Lalitha  always ensured she gave her best  as a wife and mother. She was a person who displayed a great sense of love and caring to her own children, grandchildren, relatives and friends or even to domestics. She never expected gratitude – it was a service as a good Catholic.

I recall her involvement with  Aubrey in the Family Services Institute which was a movement initiated by late Rev Fr Mervyn  Fernando along with my late sister Viola and her husband Bede De Silva and Mr and Mrs Lord. In fact as soon as Damayanthie and I  married we attended one of their weekend seminars conducted at Ragama where Catholic couples were given an intensive training in ensuring a loving marriage. They were an exemplary couple.

Lalitha being a past pupil of Holy Family Convent was actively involved in the  Welfare Association of the school and she ensured that my mother-in-law who was also a past pupil was included in the committee as a treasurer.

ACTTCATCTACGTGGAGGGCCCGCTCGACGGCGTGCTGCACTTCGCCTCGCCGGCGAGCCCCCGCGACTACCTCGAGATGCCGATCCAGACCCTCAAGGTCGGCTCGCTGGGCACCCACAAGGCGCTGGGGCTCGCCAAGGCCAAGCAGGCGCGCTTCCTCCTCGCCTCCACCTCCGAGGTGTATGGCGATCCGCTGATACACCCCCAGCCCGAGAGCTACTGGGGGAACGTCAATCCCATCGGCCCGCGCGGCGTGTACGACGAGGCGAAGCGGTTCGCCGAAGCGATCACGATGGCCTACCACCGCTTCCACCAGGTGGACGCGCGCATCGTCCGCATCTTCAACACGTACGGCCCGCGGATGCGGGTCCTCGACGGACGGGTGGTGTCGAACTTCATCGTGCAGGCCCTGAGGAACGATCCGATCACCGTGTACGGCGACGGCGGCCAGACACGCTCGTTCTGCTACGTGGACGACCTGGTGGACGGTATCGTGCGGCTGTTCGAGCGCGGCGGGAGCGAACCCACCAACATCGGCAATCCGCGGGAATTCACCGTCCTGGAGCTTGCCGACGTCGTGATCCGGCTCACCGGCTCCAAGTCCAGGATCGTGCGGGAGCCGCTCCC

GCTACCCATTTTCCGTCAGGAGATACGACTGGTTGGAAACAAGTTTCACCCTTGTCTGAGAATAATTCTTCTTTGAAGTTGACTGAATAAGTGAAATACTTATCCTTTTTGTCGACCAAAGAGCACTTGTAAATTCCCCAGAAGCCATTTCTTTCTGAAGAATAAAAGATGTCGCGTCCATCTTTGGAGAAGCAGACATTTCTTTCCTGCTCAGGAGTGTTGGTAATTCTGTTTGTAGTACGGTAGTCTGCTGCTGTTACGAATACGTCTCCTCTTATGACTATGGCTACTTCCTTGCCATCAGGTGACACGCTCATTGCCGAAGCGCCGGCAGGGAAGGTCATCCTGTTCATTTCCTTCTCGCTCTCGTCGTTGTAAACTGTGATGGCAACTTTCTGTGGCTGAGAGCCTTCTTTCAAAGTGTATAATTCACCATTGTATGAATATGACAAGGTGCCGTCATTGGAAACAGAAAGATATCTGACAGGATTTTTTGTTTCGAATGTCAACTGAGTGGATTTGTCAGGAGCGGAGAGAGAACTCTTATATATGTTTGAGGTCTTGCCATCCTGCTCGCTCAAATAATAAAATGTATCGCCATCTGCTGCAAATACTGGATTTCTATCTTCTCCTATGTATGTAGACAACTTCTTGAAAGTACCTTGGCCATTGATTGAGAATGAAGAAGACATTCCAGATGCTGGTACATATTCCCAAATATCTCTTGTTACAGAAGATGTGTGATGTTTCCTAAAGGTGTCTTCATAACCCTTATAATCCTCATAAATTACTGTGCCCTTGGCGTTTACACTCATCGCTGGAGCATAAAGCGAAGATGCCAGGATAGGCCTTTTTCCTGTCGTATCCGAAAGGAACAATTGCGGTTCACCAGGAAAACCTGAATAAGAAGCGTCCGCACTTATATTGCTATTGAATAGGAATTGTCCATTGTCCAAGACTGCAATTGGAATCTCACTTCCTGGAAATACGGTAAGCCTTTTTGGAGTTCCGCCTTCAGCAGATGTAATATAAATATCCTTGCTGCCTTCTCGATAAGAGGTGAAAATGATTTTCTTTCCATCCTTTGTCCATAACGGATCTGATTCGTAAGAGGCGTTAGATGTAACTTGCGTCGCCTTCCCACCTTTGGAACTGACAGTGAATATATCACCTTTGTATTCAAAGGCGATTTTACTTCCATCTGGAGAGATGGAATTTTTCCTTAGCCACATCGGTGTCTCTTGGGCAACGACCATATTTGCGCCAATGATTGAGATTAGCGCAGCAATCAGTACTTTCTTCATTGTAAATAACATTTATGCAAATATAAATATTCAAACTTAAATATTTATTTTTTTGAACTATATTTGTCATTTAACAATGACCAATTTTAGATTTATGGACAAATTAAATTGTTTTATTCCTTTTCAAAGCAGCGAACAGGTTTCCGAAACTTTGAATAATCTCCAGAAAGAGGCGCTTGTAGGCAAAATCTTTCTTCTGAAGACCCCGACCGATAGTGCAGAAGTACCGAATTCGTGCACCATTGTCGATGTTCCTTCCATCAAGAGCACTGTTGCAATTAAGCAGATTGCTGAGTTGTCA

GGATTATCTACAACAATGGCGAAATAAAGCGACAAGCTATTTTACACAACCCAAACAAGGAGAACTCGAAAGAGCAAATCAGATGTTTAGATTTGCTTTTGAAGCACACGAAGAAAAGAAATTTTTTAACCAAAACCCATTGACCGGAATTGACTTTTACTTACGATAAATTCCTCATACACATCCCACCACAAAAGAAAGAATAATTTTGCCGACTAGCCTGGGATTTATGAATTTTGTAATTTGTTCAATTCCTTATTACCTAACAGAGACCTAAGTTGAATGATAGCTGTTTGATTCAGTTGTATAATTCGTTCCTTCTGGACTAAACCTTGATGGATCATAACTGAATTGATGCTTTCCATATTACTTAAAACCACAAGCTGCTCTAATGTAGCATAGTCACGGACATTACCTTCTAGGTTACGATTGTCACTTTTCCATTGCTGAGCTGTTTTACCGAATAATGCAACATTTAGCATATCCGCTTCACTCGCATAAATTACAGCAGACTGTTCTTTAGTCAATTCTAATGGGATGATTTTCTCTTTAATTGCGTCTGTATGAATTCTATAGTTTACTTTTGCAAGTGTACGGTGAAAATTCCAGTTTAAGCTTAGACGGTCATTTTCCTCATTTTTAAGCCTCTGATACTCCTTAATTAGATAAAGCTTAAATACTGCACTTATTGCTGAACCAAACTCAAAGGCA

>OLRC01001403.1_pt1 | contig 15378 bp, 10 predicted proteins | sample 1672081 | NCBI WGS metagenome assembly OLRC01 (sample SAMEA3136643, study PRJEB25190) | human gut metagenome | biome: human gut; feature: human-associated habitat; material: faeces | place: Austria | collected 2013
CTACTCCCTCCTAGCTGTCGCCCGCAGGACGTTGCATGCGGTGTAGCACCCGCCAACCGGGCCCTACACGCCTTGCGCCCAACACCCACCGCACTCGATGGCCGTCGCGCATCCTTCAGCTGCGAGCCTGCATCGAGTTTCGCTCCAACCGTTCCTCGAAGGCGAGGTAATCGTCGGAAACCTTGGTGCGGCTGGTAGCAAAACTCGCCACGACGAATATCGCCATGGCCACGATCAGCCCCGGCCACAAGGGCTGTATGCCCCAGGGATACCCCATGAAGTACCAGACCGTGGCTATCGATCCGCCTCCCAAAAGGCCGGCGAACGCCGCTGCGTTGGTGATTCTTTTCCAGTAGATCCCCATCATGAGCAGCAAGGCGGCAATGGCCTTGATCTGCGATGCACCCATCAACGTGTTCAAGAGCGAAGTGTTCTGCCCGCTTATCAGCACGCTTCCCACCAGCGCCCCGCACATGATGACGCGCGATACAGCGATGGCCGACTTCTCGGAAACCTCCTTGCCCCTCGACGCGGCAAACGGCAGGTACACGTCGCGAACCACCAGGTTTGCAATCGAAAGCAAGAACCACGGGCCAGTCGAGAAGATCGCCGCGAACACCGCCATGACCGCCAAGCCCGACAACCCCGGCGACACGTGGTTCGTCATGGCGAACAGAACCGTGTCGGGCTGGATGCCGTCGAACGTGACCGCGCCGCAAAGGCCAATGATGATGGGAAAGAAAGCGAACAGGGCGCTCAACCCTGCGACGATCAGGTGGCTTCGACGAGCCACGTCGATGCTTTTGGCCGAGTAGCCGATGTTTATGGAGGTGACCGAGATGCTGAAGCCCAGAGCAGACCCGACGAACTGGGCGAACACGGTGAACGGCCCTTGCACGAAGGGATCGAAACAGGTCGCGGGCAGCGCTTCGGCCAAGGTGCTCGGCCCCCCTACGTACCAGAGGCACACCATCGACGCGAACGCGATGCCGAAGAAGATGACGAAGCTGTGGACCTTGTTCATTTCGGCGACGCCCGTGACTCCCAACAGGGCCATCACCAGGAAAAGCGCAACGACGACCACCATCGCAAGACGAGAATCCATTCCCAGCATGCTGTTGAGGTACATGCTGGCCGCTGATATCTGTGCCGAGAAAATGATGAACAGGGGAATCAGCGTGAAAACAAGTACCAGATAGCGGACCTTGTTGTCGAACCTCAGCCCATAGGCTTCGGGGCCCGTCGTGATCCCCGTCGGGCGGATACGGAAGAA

Lalithi and Aubrey were so concerned about their friends and relations and I recall they were the first to visit me in the General Hospital after I met with a motorcycle accident in 1982. Such was their attitude to life. They were a rare combination.  In fact my wife Damayanthie always recalls how they helped their family in 1969 when they lost their father after a sudden heart attack in Galle.

Their house was full of entertainment despite their hands being full with six children.  Lalitha and Aubrey had an open house at the year end with a sumptuous dinner after Christmas Midnight Mass; their house was full with family, relations and friends. I believe it was the noisiest house in the neighbourhood, full of action and perpetual parties.